While shoulder and chest flexibility is a major focus in wetsuit design, I personally notice and desire leg flexibility as well.I use a relatively high-tempo kick even for distance swimming, especially during a swim start when I want to get out in front, when I turn a buoy, or when I want to jump on someone’s feet. Previous suits, while buoyant in the legs, have also felt stiff. The Helix is noticeably more flexible, especially in the knee area. The Helix is designed with thinner rubber in the knee areas, specifically to improve flexibility and you can feel the difference.


A rear view of the interior paneling of the Helix. The paneling in the back of the knees is thinner and noticeably more flexible. This is excellent for a more effective kick. Also note the interior paneling in the back and shoulders, as well as in the lower leg/ankle area. This last item helps make the suit very, very easy to remove in transition.

One thing I really, really appreciate about the Helix is how easy it is to remove in transition. With my previous wetsuits, getting my suit down to and off my feet was always a challenge, but the Helix is very flexible in the lower leg and ankle area. It rolls down and pulls off, over my feet, with no effort.

One item people have mixed feelings about is the zipper. Unlike most wetsuits, the Helix has a reverse zipper. It zips closed from the neck down and unzips from the waist up. First, the suit will not unzip if someone grabs your leash during a swim. Second, it is much easier to reach and unzip, especially when you are cold, running, and in a hurry. People with tight shoulders or limited range of motion in their shoulders will greatly appreciate this feature. What people do not like about this type of zipper is that it is impossible to zip closed without help from another person. However, this is no different from wetsuits with more conventional zippers. My prior wetsuit, which had a conventional zipper design, even included instructions stating that it was not designed to be zipped closed without outside help.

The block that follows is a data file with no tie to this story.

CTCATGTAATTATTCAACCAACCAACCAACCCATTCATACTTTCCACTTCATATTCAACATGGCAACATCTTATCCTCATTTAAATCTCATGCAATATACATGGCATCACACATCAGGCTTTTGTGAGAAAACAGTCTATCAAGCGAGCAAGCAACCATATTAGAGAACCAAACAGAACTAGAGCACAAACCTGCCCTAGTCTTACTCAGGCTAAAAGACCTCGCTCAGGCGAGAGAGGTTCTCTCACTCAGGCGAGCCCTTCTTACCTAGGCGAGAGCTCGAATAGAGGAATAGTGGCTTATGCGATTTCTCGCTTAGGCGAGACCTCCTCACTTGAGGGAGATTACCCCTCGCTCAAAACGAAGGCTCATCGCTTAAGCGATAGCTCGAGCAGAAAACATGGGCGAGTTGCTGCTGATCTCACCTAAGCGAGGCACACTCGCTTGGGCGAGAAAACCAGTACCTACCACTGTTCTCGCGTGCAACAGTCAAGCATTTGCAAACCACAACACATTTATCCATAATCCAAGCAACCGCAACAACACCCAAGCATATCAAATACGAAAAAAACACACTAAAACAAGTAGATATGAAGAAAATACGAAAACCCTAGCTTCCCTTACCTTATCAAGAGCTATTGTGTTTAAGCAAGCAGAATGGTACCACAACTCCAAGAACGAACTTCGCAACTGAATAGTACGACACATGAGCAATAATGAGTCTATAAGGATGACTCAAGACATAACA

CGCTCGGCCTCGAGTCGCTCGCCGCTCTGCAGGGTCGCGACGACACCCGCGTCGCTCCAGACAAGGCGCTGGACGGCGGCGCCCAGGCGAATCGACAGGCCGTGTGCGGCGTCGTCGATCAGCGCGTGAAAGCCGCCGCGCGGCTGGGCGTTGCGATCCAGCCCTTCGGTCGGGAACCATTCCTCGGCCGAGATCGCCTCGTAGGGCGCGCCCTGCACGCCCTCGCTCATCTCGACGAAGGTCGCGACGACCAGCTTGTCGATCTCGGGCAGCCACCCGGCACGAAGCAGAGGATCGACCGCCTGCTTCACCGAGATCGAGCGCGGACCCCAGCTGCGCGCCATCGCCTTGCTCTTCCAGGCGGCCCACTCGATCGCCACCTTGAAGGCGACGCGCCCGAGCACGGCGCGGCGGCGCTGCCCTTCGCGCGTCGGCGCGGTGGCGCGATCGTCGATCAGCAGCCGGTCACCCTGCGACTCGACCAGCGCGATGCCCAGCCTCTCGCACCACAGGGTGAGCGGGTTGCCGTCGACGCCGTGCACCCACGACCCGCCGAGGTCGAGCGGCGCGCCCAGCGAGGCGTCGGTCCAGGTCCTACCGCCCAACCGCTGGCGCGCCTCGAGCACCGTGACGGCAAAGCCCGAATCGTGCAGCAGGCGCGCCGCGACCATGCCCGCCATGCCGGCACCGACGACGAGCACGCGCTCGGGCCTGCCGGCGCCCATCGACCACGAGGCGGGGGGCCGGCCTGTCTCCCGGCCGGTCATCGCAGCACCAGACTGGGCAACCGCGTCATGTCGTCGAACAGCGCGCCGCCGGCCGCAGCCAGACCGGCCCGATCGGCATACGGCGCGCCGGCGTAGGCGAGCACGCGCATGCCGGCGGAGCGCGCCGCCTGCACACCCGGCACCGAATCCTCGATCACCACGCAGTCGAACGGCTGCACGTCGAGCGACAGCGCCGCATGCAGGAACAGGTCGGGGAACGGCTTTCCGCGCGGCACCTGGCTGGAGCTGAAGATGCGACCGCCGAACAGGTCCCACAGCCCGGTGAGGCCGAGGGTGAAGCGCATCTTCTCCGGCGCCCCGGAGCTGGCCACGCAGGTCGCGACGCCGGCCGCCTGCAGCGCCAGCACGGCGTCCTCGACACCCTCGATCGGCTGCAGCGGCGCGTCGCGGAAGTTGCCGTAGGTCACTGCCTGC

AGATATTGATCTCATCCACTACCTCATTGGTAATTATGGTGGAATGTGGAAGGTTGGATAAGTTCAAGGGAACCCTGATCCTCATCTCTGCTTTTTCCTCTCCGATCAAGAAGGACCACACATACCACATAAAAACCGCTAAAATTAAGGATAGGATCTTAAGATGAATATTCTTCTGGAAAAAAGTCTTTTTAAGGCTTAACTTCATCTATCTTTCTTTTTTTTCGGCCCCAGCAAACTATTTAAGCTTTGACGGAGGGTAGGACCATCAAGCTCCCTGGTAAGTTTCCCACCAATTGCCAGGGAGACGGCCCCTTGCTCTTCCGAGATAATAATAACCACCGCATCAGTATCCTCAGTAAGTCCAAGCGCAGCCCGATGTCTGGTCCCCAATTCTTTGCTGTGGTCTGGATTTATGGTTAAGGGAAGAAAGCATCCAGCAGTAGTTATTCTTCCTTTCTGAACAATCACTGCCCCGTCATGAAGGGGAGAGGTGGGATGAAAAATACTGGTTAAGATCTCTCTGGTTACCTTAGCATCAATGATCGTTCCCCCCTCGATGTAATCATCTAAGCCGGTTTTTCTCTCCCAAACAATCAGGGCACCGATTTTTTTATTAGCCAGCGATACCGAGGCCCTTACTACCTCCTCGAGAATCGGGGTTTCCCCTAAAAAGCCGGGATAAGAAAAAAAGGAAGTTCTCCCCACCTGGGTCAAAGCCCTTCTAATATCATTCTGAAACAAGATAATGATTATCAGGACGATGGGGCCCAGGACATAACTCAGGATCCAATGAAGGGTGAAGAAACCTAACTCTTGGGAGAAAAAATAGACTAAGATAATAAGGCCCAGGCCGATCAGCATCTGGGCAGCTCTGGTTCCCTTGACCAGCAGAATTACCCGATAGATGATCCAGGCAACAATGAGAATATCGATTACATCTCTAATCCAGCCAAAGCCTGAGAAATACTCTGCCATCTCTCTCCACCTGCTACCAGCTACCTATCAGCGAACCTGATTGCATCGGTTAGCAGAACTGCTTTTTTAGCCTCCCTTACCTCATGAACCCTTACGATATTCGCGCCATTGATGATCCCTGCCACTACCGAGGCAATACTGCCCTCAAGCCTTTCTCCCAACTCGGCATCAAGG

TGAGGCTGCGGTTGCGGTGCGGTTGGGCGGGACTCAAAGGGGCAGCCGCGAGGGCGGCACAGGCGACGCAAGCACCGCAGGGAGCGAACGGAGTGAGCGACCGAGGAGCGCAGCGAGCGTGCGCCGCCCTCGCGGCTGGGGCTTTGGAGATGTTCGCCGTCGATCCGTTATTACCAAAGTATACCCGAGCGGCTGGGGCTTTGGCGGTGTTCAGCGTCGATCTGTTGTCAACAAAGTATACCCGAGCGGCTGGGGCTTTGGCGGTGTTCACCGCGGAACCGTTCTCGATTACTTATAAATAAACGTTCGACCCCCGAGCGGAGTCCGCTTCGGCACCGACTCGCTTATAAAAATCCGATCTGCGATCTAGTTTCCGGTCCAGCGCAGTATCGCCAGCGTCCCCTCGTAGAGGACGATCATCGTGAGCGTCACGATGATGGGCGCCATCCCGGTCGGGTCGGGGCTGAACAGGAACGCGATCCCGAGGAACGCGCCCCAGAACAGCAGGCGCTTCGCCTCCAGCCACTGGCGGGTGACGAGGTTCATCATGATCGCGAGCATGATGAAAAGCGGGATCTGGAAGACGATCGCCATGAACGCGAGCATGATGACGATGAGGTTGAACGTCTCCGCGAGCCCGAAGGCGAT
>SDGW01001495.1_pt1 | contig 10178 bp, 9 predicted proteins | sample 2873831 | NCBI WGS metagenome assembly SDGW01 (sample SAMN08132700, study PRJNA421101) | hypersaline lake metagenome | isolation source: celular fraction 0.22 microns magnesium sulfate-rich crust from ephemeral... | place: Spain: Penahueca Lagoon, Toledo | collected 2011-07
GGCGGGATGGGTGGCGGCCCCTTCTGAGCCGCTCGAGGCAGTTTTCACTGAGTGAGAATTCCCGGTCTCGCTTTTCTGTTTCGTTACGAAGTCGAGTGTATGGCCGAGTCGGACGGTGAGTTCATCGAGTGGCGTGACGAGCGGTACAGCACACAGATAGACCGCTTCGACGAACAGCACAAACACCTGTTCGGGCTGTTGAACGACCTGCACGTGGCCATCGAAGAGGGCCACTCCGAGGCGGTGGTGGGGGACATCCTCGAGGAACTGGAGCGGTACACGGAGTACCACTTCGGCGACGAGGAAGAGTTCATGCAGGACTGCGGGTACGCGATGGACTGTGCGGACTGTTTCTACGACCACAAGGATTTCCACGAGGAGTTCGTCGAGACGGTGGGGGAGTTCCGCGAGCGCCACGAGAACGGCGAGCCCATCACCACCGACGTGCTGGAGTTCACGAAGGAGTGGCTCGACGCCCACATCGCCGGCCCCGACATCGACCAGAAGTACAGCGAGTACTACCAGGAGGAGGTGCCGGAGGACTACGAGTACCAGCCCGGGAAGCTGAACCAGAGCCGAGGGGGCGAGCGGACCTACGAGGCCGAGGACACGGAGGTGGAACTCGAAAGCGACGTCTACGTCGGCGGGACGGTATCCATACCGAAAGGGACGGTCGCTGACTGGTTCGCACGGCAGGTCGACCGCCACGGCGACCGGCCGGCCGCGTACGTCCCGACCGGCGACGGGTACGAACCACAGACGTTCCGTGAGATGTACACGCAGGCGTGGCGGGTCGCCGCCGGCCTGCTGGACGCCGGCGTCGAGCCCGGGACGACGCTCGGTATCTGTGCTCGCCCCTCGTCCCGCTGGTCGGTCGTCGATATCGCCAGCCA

The Helix, zipped open, with the zipper at the neck.

It should also be noted that the Helix, while feeling very light and flexible, also has a fragile feeling rubber surface. I have yet to damage it, but it feels more vulnerable to damage, especially from rocks and fingernails, than other suits I have owned. You should care for every wetsuit properly, but with the Helix I recommend particular caution. For example, the wrist and arm fits to tightly to pull off while wearing my Garmin 910XT. As a result, I unstrap my Garmin and hold it one hand, while pulling off the sleeve (This is easier with the Garmin quick release strap, but I nearly lost it while wrestling out to the front of the pack at Wildflower and haven’t used it since). While it is an extra step, I am not about to risk damaging such a nice wetsuit or the wasted time struggling to get it off.